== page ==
Vol 1, no. 3 (2010) Special Issue: Creativity and Learning

10. Indigenous Musical Arts In The Limpopo Province

Morakeng Edward Kenneth Lebaka


The implementation of the Creative and Performing Arts (CPA) syllabus at pre-schools and early elementary schools level in Sekhukhune area, Limpopo Province in South Africa has been carried out without paying due regard to all that should be in place. As a result, the implementation exercise has been hampered by some administrative and logistical problems. The content for Creative and Performing Arts as a curriculum subject draws from Western culture, primarily due to the proliferation of literary sources for such content. It has therefore been a matter of urgent concern to establish the extent to which local culture, in the form of indigenous musical arts, have been integrated into the syllabus.
The results of this research suggest that the indigenous musical arts in the Creative and Performing Arts syllabus content are generally representative of the culture of the Pedi people. But the indigenous musical arts content in the Creative and Performing Arts syllabus could be representative of the indigenous culture of Bapedi to a much greater extent, especially as it allows for the use of local resources and contains objectives that explicitly refer to the inclusion of the musical culture of a local community. Current limitations are mainly caused by the teachers’ shortcomings in terms of appropriate teaching approaches and their vague understanding of the main concept that they should master, namely ‘integration’. The results of the study further indicate that teachers 1) cover most of the indigenous musical arts in their lessons, and 2) are usually able to relate music with physical education, but are unable to integrate content as much as it is practicable due to lack of knowledge and skill on their part. The conclusion reached is that the syllabus allows the teacher the freedom to draw as much as possible from the community, thus making learning more relevant to the learner. With regard to syllabus implementation, the implementation exercise is hampered by the absence of appropriate resources and facilities as well as the necessary support in the form of needs-oriented in-service training. Owing to lack of resources and in-service training that addresses specific needs, the teachers are not very effective in syllabus delivery. The main research question, which has given impetus to this research is: How representative of the indigenous culture of the Pedi children is the musical arts content in the Creative and Performing Arts (CPA) syllabus, and what problems have been encountered in the implementation of the syllabus?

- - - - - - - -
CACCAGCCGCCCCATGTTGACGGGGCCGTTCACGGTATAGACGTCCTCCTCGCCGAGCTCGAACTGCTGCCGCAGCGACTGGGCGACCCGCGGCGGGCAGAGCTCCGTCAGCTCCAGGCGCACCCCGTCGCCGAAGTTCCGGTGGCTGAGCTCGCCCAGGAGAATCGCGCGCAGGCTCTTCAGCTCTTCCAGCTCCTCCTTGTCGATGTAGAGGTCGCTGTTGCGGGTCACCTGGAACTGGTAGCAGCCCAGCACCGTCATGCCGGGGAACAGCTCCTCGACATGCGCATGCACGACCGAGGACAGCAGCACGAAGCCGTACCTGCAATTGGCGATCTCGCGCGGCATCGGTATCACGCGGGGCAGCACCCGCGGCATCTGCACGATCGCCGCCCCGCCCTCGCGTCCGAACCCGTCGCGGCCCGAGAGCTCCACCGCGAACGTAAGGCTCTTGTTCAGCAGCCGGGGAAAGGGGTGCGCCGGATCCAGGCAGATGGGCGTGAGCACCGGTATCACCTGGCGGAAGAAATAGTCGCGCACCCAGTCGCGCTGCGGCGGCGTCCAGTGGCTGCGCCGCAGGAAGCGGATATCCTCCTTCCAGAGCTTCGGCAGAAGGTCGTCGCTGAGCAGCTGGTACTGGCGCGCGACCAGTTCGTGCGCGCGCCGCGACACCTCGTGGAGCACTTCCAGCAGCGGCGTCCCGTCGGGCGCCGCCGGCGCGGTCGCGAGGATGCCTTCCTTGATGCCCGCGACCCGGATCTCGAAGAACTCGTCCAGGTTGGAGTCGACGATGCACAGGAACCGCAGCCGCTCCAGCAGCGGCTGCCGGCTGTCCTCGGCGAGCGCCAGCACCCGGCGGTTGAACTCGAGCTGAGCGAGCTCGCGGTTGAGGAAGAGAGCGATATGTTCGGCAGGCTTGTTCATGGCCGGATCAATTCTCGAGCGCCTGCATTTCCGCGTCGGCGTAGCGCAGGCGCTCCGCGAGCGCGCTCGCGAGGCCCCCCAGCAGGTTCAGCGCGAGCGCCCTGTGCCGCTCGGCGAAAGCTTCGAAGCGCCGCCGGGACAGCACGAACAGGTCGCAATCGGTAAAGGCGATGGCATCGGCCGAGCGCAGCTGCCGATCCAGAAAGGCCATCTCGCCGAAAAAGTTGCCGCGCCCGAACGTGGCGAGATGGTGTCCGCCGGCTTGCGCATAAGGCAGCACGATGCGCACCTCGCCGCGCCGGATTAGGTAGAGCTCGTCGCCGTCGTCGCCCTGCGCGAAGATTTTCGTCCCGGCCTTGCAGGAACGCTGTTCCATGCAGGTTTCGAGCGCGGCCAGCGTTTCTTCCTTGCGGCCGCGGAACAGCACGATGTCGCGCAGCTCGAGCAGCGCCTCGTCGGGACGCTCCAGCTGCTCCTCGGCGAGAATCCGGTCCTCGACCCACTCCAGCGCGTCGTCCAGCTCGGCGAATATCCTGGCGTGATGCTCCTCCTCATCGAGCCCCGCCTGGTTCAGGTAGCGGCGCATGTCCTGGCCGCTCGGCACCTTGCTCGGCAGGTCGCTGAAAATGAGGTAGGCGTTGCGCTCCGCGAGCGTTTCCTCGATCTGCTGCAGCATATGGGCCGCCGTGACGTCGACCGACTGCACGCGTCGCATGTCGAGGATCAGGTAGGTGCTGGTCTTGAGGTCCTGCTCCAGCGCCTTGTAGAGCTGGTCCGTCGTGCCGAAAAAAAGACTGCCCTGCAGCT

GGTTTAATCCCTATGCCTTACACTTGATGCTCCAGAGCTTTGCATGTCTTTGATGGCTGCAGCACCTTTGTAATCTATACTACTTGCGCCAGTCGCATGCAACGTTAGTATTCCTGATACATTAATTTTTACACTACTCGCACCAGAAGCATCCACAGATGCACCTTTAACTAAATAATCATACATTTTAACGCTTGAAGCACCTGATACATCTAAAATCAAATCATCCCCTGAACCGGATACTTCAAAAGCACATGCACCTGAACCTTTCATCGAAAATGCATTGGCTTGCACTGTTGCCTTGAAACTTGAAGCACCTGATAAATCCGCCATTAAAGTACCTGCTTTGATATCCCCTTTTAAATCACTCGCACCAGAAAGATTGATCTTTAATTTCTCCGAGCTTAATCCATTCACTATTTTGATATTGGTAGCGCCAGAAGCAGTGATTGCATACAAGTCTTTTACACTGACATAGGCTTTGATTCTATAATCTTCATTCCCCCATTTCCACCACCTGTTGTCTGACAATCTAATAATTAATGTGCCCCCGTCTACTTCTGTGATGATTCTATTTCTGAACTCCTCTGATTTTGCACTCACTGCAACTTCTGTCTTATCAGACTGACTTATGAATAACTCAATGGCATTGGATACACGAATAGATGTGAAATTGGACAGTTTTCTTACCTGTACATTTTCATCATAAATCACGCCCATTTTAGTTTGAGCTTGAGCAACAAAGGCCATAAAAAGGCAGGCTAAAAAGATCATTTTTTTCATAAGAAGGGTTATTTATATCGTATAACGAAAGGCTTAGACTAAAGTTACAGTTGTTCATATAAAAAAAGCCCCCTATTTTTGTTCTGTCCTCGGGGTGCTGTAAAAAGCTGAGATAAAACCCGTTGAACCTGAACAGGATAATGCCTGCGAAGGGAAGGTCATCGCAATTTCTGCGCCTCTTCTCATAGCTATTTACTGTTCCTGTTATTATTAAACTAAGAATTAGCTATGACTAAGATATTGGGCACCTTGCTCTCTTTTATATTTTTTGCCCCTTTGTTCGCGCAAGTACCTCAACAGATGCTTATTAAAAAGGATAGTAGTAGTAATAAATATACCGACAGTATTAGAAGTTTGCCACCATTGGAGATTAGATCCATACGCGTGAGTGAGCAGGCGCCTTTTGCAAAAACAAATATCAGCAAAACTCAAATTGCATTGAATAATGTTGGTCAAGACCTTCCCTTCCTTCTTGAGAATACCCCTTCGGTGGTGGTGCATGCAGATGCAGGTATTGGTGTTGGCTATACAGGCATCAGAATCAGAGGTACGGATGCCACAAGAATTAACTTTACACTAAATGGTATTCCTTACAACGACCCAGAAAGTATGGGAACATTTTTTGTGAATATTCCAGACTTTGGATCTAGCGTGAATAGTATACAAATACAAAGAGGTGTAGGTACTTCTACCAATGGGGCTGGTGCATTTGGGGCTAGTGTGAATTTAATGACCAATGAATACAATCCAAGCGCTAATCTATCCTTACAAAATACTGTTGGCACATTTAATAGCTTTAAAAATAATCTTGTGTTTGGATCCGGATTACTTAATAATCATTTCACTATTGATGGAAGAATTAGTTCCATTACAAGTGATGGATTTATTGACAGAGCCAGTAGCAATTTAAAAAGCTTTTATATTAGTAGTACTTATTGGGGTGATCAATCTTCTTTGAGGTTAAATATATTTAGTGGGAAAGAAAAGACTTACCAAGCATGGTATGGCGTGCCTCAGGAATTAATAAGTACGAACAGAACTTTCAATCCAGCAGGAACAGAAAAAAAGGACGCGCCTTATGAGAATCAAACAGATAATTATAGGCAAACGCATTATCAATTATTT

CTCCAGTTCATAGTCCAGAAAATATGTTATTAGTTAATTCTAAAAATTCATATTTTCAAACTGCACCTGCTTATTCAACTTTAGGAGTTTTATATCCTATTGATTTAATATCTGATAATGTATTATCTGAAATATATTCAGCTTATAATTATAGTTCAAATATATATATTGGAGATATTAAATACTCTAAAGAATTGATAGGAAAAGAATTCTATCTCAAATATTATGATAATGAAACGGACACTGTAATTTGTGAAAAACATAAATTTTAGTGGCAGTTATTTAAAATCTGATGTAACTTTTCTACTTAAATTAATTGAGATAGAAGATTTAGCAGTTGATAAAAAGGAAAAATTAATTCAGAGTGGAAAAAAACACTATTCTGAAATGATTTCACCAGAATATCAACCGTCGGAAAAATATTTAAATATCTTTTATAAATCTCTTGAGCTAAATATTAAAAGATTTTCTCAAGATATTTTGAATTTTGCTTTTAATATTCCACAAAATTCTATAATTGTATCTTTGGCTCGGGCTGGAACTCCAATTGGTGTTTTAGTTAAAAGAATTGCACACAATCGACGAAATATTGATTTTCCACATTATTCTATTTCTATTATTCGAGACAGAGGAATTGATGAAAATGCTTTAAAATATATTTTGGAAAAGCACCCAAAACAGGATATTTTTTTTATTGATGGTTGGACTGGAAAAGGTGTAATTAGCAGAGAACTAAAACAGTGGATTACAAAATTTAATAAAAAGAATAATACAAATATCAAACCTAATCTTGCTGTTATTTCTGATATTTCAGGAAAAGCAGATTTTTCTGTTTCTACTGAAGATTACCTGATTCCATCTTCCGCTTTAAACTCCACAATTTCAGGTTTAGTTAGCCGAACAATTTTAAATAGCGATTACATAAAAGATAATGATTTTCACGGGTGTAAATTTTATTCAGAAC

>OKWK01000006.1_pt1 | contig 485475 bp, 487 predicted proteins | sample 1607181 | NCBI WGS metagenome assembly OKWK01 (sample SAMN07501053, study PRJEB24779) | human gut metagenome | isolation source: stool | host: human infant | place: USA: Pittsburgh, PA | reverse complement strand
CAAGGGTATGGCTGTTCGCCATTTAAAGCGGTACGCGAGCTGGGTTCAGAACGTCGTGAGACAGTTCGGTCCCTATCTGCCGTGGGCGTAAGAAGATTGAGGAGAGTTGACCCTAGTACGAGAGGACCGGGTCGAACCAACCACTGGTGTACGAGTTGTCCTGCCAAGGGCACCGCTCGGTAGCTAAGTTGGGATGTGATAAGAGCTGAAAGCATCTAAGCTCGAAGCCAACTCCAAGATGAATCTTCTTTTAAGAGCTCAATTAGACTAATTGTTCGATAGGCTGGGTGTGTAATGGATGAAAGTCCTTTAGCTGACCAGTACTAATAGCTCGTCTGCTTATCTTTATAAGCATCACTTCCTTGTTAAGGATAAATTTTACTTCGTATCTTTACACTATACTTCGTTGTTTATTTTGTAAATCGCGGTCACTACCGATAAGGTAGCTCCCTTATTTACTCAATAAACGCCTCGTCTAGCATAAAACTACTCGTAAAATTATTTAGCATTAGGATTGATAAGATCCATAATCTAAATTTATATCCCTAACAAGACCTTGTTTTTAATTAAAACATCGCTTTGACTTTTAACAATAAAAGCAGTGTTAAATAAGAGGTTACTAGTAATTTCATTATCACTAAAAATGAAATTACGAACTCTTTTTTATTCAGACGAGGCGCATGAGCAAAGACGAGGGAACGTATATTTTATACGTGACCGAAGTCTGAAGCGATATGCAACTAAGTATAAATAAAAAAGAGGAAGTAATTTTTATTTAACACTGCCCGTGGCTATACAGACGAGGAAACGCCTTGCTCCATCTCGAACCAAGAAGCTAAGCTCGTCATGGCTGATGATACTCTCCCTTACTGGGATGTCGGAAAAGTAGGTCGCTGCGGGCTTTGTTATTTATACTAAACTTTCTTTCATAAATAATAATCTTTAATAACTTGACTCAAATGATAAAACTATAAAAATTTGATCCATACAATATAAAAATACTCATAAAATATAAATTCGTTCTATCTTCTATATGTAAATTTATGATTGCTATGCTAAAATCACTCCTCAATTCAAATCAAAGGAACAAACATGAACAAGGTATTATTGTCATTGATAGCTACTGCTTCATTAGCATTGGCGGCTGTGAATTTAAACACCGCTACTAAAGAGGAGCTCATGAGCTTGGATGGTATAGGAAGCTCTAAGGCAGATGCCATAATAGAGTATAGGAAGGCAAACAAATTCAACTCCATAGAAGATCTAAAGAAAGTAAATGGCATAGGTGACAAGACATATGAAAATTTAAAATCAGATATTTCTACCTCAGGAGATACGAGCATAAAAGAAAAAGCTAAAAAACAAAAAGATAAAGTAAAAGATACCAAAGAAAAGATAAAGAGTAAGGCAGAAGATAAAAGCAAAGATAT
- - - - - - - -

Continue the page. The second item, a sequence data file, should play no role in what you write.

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Edward Lebaka

Morakeng Edward Kenneth Lebaka

J Dr Morakeng Edward Kenneth Lebaka is one of the editorial board members of “AFRICAN MUSICOLOGY ON-LINE”, an International peer-reviewed, e-journal on African Musicology. He has a deep-seated understanding of music and musical processes. He is at present Research Associate in the Music Department at the University of Pretoria in South Africa as well as the Artistic Director of the University of Pretoria in South Africa.
He places a high premium on research and considers the creation, application and transfer of knowledge as one of its major tasks. His research areas and interests include intercultural aspects of music education, the school music curriculum, African music in education, educational management, sourcing the ethno-musicological focus in musicology and musical tourism as a dimension of music education. His numerous awards reflect teaching, travel, research and developments grants, and he has given much service on a wide variety of committees and councils. Workshops, Clinics and presentations he has given cover subjects as diverse as early childhood music education, African music, Choir conducting, Brass instruments and careers in music: curriculum development and mentoring new teachers. Dr Lebaka is currently busy with his second doctoral degree, Doctor Musicae (DMUS) in Music Education with the University of Jyväskyla (Finland).



Vol 2, nr. 1 (2011)
Kreativitet og køn - Creativity and Gender
Deadline: March 7., 2011
Release: March 25., 2011


Vol 1, nr. 4 (2010)
Kreativitet og ledelse - Creativity and Leadership
Deadline: December 1., 2010
Release: December 20., 2010

Vol 1, nr. 3 (2010)
Specialudgave: Kreativitet og læring - Special Issue: Creativity and Learning
Deadline: August 23., 2010
Release: October 1., 2010

Vol 1, nr. 2 (2010)
Kreativitetens praksis - The Practice of Creativity
Deadline: Maj 3., 2010
Release: Maj 31., 2010

Vol 1, nr. 1 (2010)
Kreativitetens værensformer - Creativity and Modes of Being
Deadline: January 25., 2010
Release: February 15., 2010